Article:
CBS News (ref. 3) did a study comparing cheap sunglasses ($5 per pair) to high-end brands like Versace ($200 a pair). All 31 pairs carried claims that they offered excellent UV protection… and all but one (a cheap pair) actually did. In other words, if your sunglasses claim to offer good UV protection, they probably do.
If you're uncertain, take them in to an eye centre. Most will test the UV protection level of your sunglasses for free, and it takes less than 30 seconds to do so.
Other tips which may help you to choose wisely include:
- Avoid sunglasses that simply say "absorbs UV". Instead look for a label that says 99-100 % UV absorption or UV 400 (which means they block all UVA and UVB rays)
- Polarized lenses help cut glare allowing for crisper vision. However, this does not automatically mean that the lenses also protect against UV radiation from the sun. You can verify this by the label or the product seller. You are looking for evidence that the polarized lens are made of an impact-resistant material called polycarbonate, which contains UV protection.
- Darker lens colours don't necessarily mean better sun protection, as the UV protectant added to lenses is clear. Even gray, green, yellow or rose lenses can offer adequate UV protection
- Sunglasses made from pressed plastic will lead to distorted vision when you look to the right or left. Choose sunglasses with optically ground lenses for less distortion
- Larger frames and wraparound styles will shield more UV rays than smaller styles, as will close fitting glasses
- Beware of sunglasses called 'Eyeware', 'Sunware' or ‘Sun blockers’ which often have no UV protection.
So Do Sunglasses REALLY Protect Your Eyes?
Yes, if you choose wisely using the above tips, sunglasses can be very protective. This is especially when you are exposed for prolonged lengths of time to intense sun, and especially when near/on water or snow.
However, it’s also true that too much shading by sunglasses can be damaging. This is because you deprive yourself of the full spectrum of light wavelengths necessary to nourish your eyes and you hypothalamus, and enable them to function optimally.
What Is The Best Solution?
Perhaps the best solution is to use your body as your ‘Sunglasses Guide’? So if the light is uncomfortable to your eyes or causes you to squint, put on a hat, get in the shade or use sunglasses – temporarily only. In some cases you might find that a lightweight cap with a visor to protect the face and eyes from direct sunlight may be the best bet, as it still allows your eyes to benefit from the full spectrum of light.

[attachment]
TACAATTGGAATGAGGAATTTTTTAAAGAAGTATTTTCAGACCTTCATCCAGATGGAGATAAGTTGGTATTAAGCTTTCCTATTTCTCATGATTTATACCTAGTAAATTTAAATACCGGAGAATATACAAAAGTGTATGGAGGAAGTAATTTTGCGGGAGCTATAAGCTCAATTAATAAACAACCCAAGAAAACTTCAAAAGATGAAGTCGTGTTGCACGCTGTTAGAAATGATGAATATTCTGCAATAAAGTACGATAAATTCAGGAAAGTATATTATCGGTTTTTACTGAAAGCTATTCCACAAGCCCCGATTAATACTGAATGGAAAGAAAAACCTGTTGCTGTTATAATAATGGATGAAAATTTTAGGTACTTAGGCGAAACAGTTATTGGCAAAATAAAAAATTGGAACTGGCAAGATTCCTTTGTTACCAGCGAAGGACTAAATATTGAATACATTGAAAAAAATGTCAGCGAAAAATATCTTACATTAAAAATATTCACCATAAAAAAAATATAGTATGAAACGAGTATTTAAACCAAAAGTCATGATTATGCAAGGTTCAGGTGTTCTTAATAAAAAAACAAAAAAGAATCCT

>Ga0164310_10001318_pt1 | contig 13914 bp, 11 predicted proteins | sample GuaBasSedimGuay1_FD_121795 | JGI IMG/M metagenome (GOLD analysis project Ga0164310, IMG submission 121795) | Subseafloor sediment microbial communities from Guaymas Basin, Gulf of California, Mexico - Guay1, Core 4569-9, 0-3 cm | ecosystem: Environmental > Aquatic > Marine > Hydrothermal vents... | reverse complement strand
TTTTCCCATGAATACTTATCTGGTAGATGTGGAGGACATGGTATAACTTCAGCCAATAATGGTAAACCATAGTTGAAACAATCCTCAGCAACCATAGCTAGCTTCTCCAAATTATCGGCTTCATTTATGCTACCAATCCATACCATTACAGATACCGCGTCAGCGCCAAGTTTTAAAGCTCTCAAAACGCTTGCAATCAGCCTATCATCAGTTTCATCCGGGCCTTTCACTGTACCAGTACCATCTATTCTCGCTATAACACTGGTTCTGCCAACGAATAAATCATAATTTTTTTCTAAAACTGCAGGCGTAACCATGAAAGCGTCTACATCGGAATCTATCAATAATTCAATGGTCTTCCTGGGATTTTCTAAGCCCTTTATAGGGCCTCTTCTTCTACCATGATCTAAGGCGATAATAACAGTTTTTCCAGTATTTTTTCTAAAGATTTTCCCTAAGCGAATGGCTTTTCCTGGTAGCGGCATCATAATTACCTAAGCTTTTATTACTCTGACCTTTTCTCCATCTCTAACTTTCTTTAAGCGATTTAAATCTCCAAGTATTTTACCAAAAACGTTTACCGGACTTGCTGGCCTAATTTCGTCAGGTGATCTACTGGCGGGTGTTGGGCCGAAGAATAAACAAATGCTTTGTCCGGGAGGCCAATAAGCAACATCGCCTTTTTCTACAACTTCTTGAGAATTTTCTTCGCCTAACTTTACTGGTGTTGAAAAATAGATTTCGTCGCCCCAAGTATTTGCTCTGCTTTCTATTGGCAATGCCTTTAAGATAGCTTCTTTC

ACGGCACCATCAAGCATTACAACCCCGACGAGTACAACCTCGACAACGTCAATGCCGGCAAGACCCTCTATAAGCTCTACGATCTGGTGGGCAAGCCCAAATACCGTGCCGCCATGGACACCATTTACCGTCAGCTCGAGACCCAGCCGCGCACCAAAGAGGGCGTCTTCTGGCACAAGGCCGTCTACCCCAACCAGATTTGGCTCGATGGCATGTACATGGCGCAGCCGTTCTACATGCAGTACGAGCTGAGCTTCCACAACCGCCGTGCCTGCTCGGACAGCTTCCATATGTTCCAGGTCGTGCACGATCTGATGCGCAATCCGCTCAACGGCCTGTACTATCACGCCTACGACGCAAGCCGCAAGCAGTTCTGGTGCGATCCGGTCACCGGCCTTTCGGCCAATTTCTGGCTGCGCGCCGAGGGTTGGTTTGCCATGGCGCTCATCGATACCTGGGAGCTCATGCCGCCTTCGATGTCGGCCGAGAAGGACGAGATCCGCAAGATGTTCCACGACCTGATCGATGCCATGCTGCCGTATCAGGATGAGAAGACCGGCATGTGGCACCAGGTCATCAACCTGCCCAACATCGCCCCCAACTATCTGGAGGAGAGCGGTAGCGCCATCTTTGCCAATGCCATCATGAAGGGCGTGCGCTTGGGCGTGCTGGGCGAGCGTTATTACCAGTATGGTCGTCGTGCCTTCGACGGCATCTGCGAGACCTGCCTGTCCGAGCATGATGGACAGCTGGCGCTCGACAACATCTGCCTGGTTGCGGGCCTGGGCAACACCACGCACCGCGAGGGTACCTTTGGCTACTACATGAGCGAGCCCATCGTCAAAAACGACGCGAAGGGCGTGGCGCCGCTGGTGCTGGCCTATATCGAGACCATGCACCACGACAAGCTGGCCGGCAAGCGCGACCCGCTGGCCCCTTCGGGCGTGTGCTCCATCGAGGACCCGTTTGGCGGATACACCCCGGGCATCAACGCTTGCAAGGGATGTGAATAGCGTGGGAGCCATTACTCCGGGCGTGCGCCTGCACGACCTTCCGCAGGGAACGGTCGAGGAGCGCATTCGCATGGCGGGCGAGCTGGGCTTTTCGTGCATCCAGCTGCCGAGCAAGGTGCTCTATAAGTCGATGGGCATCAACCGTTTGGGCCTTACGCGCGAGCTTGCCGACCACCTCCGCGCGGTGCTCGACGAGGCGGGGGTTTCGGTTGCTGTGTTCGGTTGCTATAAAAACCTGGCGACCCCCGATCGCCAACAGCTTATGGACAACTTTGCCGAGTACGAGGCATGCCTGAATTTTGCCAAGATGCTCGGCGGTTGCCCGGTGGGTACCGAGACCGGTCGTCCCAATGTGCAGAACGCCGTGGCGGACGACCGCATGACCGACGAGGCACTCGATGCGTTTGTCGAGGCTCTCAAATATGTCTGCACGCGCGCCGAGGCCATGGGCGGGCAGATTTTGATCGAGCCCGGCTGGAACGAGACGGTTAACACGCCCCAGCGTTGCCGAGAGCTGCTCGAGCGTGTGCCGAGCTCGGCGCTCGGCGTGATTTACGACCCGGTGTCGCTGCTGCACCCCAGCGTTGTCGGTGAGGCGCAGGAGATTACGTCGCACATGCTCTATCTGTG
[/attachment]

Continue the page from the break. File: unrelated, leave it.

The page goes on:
Remember, too that a nutritionally dense diet loaded with various antioxidants like astaxanthin, lutein, zeaxantin and N-Acetyl Cysteine may help to improve your general eye health, and ability to protect the eyes from free radical damage. These valuable nutrients are also found in the Xtend-Life line of products.
Please visit this page (ref. 4) to see more natural ingredients which have supporting scientific evidence for eye health.
I live in the very hot, sunny Caribbean and rarely wear sunglasses unless I’m walking for long periods on the beach at noon. I rarely do that anyway as it’s just too hot….I burn my feet on the sand!
- Research by Sumers and William Brown, O.D., Ph.D., of the department of ophthalmology at the Mayo Clinic, described in the Huffington Post August 28, 2013 http://www.huffingtonpost.com/2013/08/28/how-to-buy-sunglasses_n_3826859.html
- A review: role of ultraviolet radiation in age-related macular degeneration. http://www.ncbi.nlm.nih.gov/pubmed/21646979
- Pricey Vs. Cheap Shades Put to the UV Test by CBS News http://www.cbsnews.com/news/pricey-vs-cheap-shades-put-to-the-uv-test/
- Some natural ingredients which have supporting scientific evidence for eye health. http://www.xtend-life.com/healthconditions/Eyes.aspx#NaturalTreatments